From the Wires
Exposed: The DNA Dilemma - Would you bare your genetic soul for the good of society?
By: PR Newswire
Dec. 7, 2012 08:01 AM
Canada Our Time to Lead Ongoing Globe and Mail series explores the potential risks and rewards of genome mapping
Exposed: The DNA Dilemma in print and online at ourtimetolead.ca
TORONTO, Dec. 7, 2012 /CNW/ - On Saturday, December 8, 2012, The Globe and Mail will introduce Exposed: The DNA Dilemma, a two week series exploring the potential of genome sequencing to answer the questions: should you share your DNA? Should you give scientists the opportunity to explore and decode your personal genetic make-up? The series introduces commentary and insights shaped by scientists, medical leaders and Canadians who have debated sharing their DNA or participated in genome mapping. The Globe explores the opportunities and risks of genome sequencing, including the disappointments of the genetic revolution so far as well as the successes. Exposed: The DNA Dilemma is the latest theme to be explored by The Globe's editorial series, Canada: Our Time to Lead (www.ourtimetolead.ca).
"Our Time to Lead continues to stimulate conversation and debate, and in this series, The DNA Dilemma, we're asking Canadians to weigh in on the risks and potential rewards of DNA mapping and how that might change their future," said John Stackhouse, Editor-in-Chief of The Globe and Mail. "We've brought this series to life through personal stories, online debates and medical and scientific insight. Over the next two weeks, we'll help Canadians understand the impact and opportunities of sharing their DNA - for their benefit, and for that of the larger good."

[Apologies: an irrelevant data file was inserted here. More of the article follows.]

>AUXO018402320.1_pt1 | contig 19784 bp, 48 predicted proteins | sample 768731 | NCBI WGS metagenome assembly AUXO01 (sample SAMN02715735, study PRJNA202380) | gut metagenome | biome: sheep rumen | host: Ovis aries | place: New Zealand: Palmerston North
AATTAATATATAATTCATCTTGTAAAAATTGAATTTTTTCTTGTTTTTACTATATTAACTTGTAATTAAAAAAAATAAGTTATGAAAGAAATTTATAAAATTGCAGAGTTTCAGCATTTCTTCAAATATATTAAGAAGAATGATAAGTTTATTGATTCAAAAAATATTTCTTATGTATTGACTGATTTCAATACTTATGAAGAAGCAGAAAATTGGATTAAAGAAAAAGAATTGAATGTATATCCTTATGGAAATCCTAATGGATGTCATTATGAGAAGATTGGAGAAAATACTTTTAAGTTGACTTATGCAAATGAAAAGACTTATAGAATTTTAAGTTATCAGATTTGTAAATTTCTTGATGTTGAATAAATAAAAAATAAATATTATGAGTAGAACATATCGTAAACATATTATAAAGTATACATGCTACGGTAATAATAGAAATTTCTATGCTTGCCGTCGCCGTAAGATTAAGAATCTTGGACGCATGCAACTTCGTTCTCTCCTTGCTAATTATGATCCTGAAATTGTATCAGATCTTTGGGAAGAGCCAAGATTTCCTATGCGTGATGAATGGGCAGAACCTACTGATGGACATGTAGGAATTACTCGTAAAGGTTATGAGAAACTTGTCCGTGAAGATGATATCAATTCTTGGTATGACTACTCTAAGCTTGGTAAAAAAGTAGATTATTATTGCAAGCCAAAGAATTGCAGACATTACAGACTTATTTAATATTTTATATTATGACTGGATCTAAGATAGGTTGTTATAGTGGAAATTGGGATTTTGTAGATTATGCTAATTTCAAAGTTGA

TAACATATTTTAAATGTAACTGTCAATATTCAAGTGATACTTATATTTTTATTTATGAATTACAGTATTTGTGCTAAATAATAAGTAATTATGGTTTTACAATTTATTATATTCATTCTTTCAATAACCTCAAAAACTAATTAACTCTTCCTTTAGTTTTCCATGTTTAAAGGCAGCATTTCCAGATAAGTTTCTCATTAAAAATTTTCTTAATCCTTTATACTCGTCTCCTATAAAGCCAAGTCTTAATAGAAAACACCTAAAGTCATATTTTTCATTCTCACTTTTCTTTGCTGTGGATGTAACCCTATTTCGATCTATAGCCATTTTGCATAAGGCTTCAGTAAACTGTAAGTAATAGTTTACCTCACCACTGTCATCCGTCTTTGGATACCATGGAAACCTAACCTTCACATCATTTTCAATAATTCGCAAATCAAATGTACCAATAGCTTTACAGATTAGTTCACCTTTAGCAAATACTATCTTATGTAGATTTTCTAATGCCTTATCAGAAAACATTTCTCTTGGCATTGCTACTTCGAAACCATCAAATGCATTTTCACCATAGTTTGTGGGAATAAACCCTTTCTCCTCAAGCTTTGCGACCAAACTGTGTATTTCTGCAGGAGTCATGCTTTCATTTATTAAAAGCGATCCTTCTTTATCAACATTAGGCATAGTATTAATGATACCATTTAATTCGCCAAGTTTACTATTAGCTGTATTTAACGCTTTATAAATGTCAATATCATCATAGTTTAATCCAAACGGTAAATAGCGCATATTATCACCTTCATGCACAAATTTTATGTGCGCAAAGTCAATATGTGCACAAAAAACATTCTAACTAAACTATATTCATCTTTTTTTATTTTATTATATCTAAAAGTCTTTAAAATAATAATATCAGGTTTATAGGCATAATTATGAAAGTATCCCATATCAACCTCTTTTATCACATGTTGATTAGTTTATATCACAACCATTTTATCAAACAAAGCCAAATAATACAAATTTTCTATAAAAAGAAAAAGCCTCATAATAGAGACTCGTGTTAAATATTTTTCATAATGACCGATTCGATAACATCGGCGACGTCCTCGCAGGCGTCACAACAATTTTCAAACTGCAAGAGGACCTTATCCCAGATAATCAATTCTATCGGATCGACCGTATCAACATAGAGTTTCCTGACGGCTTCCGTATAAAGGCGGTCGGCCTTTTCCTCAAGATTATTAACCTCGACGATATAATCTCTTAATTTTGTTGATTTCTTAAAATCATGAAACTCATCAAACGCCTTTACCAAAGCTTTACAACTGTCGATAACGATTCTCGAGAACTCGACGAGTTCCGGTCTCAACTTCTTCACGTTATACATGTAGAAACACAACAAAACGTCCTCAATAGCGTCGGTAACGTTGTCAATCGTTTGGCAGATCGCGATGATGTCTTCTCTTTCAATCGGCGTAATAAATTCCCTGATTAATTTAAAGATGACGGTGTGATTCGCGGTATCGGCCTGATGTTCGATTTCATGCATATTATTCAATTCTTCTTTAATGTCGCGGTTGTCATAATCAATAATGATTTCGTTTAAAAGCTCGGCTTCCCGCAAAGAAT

The Globe and Mail will present how Canada compares to global genome-mapping giants like China. The Globe will also look at why companies such as Visa and Google want your DNA, and give readers the opportunity to weigh in on the debate of whether babies and kids should be screened. Medical Reporter Carolyn Abraham explores genetic discrimination - the danger of knowing too much about a person's DNA, and making decisions based on the DNA knowledge. Abraham examines the concerns of veering down this path, particularly by insurers and employers who could benefit from knowing an individual's predisposition toward any number of medical conditions, from vision loss to cardiac arrest and cancer.
Exposed: The DNA Dilemma is supported by a number of interactive features and online debates at ourtimetolead.ca, including:
SOURCE Globe and Mail
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